So even within one week everyday life can lead to cowardice and lethargy. How is that with you? How long have you been stuck in your daily grind? When was the last time you thought about what brought you into your present situation and what became of those reasons? Most people’s reason for remaining in their position is safety. Dangerous, because safety makes you stupid. Safety is nothing but an obstacle to broadening your horizon. A dangerous conglomerate of cowardice and lethargy that is self-conserving.
Think about it: What happens when you burn down your house, leave everything behind, and start a new life on the other side of the world? Right: Nothing! I do not recommend to anybody burning the bridges behind yourself, yet you should remember one thing: You have built a life out of nothing before. The only difference is that last time you didn’t have the wealth of experience that is at your daily disposal now. You can do this better and maybe this time you won’t end up in a blind alley.
The second main reason why people get stuck is fear. Mainly fear of being wrong. Imagine you leave everything behind and then you realize it was a mistake. Embarrasing, isn’t it? Only for idiots. For everybody else it’s necessary now and then. People strive for happiness. And they are curious. That is their nature. No need to be ashamed of that. Least of all before yourself. Shame is just an excuse. But why are you reading this when Christian Zuebert has filmed it in his masterpiece Lammbock already? The first inspiring, philosophical five minutes of this video will now escort you back smoothly into the real world. Enjoy the I-am-never-content-man. May he inspire you to find satisfaction.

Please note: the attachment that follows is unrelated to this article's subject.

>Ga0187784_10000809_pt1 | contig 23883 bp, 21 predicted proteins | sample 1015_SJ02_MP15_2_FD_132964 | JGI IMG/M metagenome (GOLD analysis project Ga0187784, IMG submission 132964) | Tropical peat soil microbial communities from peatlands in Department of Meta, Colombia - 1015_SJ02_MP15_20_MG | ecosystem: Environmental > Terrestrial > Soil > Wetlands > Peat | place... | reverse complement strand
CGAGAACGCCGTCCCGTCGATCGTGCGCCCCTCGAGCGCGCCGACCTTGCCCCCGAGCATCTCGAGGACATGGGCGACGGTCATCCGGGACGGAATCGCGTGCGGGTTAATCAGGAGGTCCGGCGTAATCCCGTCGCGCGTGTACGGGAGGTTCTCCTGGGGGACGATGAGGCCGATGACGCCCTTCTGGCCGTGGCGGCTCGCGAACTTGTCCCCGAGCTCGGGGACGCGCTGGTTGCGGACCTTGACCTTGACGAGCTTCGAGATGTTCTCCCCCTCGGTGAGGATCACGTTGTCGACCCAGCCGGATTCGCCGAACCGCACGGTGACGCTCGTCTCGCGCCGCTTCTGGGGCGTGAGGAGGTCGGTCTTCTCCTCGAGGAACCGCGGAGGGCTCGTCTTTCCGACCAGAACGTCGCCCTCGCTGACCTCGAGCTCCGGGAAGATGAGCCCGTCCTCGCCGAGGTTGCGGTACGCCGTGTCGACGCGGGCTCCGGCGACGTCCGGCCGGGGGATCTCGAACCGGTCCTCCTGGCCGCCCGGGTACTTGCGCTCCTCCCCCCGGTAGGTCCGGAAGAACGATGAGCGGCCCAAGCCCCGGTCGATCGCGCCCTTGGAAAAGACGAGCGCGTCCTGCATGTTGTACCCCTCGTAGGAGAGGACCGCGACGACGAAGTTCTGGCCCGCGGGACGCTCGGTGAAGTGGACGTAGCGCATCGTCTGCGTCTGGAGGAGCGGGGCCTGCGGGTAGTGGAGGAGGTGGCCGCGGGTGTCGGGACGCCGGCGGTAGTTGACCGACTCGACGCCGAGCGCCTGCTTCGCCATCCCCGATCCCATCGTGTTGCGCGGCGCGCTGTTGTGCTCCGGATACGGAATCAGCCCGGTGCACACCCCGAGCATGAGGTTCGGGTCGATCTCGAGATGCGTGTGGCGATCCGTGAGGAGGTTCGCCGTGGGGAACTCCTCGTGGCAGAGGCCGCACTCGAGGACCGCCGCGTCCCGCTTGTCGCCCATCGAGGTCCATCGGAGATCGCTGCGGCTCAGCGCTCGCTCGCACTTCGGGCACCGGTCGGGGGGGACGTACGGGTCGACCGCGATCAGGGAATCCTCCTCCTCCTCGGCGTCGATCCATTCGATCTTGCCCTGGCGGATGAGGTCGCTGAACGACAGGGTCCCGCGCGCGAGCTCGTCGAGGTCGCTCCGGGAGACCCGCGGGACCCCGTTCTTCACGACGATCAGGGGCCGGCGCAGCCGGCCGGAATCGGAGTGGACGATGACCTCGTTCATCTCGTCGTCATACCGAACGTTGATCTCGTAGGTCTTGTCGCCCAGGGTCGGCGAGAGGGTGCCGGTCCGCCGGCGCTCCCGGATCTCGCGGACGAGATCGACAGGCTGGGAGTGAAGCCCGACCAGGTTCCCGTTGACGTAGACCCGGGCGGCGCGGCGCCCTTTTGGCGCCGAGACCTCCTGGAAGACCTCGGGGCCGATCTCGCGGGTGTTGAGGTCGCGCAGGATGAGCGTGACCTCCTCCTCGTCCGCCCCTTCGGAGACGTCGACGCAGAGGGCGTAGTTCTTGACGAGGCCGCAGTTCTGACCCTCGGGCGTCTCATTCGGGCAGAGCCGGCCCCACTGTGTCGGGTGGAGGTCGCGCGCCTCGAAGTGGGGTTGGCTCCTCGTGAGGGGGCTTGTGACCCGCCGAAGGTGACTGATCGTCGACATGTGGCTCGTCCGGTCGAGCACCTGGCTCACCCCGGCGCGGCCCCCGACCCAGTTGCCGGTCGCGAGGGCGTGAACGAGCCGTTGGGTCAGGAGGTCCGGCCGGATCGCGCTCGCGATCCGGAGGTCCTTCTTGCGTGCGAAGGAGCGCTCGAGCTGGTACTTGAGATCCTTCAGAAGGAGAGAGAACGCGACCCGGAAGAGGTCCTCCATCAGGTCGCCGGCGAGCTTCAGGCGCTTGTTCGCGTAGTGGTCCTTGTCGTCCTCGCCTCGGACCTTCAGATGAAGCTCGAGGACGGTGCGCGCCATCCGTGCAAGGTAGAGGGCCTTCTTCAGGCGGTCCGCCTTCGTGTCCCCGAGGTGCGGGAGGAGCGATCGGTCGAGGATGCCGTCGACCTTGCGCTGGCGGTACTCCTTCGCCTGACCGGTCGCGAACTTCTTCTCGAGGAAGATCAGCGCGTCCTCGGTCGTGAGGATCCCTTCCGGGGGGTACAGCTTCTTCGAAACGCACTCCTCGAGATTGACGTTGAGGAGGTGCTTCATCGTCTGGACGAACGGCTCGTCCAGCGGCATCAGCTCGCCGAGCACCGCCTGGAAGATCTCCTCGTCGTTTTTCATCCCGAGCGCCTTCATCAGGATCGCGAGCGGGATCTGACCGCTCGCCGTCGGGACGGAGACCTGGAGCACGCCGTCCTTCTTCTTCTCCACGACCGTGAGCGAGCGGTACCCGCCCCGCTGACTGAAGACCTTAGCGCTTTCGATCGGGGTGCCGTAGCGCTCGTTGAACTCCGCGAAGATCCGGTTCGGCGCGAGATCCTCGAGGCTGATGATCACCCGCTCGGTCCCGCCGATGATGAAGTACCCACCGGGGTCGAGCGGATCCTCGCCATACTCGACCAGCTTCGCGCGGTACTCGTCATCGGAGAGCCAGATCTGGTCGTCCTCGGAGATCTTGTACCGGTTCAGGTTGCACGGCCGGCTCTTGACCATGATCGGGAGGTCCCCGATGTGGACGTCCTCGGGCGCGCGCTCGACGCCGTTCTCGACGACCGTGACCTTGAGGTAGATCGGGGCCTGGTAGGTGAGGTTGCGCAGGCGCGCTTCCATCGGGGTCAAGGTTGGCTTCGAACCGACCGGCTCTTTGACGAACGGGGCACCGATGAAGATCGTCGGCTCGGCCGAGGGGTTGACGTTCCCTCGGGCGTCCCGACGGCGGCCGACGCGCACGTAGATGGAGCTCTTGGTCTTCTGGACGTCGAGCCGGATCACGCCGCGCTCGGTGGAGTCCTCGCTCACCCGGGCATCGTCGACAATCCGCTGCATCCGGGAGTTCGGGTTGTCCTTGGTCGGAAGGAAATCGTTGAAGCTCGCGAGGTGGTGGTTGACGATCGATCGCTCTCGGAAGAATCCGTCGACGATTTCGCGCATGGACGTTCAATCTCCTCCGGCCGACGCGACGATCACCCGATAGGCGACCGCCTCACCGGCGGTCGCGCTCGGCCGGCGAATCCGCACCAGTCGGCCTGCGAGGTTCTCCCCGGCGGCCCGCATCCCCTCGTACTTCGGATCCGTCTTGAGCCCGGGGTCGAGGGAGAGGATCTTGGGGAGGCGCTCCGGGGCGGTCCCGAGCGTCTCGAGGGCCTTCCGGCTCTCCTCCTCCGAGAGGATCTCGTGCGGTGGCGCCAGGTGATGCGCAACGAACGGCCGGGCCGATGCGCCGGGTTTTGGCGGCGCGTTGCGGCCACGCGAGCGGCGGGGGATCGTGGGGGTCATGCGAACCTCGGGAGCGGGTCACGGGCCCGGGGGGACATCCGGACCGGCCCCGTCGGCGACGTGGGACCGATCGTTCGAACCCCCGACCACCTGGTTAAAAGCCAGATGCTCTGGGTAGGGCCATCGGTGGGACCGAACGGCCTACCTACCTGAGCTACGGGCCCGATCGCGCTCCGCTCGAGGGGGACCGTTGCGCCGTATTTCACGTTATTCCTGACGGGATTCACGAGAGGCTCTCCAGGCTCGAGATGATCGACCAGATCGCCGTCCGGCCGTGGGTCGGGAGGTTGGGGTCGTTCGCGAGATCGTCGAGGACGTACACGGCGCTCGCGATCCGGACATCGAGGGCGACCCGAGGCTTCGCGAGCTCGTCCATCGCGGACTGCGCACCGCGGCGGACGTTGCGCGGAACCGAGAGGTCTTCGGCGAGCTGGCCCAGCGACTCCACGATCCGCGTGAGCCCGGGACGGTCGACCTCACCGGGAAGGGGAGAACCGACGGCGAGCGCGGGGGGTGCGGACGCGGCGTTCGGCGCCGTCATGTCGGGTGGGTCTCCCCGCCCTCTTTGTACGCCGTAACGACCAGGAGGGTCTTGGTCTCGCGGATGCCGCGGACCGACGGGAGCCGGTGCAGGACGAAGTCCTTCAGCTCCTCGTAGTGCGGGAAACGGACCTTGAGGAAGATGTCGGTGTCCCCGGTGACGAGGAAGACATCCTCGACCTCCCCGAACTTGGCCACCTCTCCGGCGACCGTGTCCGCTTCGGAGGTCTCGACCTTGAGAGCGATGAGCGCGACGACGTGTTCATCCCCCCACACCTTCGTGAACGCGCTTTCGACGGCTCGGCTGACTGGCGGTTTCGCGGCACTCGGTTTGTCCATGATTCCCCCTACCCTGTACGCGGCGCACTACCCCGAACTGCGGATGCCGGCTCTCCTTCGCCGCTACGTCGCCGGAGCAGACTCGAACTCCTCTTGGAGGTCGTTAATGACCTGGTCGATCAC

So, you wussie; been smoking too much again today? Been drinking a few glasses even though you promised to be the driver? Thinking about sex all day again? But it’s not your fault. You can’t do a thing when the addiction comes up. Or can you? Of course you can. So listen up closely to the following three principles that will help you poor victim mastering your life.
In order to break your ego completely and get you in the mood for rebuilding please listen to my old friend Gisbert zu Knyphausen.
The first thing you’re going to do now is reformulating your problems. You are not addicted to anything nor dependent, you are simply doing it a lot. You don’t have to do anything, you don’t need it, but you do it. Having to, needing, addiction, dependency: All words that only serve to cover up your weakness. In this first step it is important to take full responsibility for your actions. It’s not the addiction doing anything, it’s you! You are the one that acts. You are always the highest authority. You keep the cards in your hand, the cigarette, and the glass. Formally, this alone vanquishes the addiction already. Yet these are just words, changing your behavior takes a little more.
Watch yourself. Watch what you are doing, how you are doing it and look for reasons. Even though most people are idiots, it can do no harm adjusting yourself to the rest of the world from time to time in order to forestall drifting off completely. Why did you drink last night in spite of everything? Because all your friends started drinking and you couldn’t resist it, or because otherwise you could not have borne sitting alone in the corner? Or is nothing coming to your mind? Think about it. If you feel base motives why not punish yourself a little. Torture yourself and your body by not doing what it says. Use stick and carrot. You can get used to everything. Even withdrawal can be addictive.